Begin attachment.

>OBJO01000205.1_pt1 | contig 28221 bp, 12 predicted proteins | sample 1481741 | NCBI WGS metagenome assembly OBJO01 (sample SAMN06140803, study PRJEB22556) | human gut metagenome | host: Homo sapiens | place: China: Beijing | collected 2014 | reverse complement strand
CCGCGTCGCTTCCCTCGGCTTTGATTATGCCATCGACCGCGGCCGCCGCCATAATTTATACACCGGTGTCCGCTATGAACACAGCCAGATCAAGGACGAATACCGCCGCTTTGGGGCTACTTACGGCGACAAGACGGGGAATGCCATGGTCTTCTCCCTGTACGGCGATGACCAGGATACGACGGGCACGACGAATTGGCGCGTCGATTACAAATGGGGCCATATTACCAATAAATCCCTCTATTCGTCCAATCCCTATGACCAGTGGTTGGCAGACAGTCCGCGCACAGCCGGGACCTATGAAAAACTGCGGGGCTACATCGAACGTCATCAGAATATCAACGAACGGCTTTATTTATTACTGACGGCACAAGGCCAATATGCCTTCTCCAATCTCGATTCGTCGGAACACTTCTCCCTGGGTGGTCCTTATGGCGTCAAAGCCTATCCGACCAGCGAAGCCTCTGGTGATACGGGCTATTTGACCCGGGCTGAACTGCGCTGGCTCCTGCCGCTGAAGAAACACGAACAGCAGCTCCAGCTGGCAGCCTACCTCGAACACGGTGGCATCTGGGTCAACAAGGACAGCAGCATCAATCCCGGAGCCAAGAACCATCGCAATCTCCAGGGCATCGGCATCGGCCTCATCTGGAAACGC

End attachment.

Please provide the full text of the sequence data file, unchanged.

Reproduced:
>OBJO01000205.1_pt1 | contig 28221 bp, 12 predicted proteins | sample 1481741 | NCBI WGS metagenome assembly OBJO01 (sample SAMN06140803, study PRJEB22556) | human gut metagenome | host: Homo sapiens | place: China: Beijing | collected 2014 | reverse complement strand
CCGCGTCGCTTCCCTCGGCTTTGATTATGCCATCGACCGCGGCCGCCGCCATAATTTATACACCGGTGTCCGCTATGAACACAGCCAGATCAAGGACGAATACCGCCGCTTTGGGGCTACTTACGGCGACAAGACGGGGAATGCCATGGTCTTCTCCCTGTACGGCGATGACCAGGATACGACGGGCACGACGAATTGGCGCGTCGATTACAAATGGGGCCATATTACCAATAAATCCCTCTATTCGTCCAATCCCTATGACCAGTGGTTGGCAGACAGTCCGCGCACAGCCGGGACCTATGAAAAACTGCGGGGCTACATCGAACGTCATCAGAATATCAACGAACGGCTTTATTTATTACTGACGGCACAAGGCCAATATGCCTTCTCCAATCTCGATTCGTCGGAACACTTCTCCCTGGGTGGTCCTTATGGCGTCAAAGCCTATCCGACCAGCGAAGCCTCTGGTGATACGGGCTATTTGACCCGGGCTGAACTGCGCTGGCTCCTGCCGCTGAAGAAACACGAACAGCAGCTCCAGCTGGCAGCCTACCTCGAACACGGTGGCATCTGGGTCAACAAGGACAGCAGCATCAATCCCGGAGCCAAGAACCATCGCAATCTCCAGGGCATCGGCATCGGCCTCATCTGGAAACGC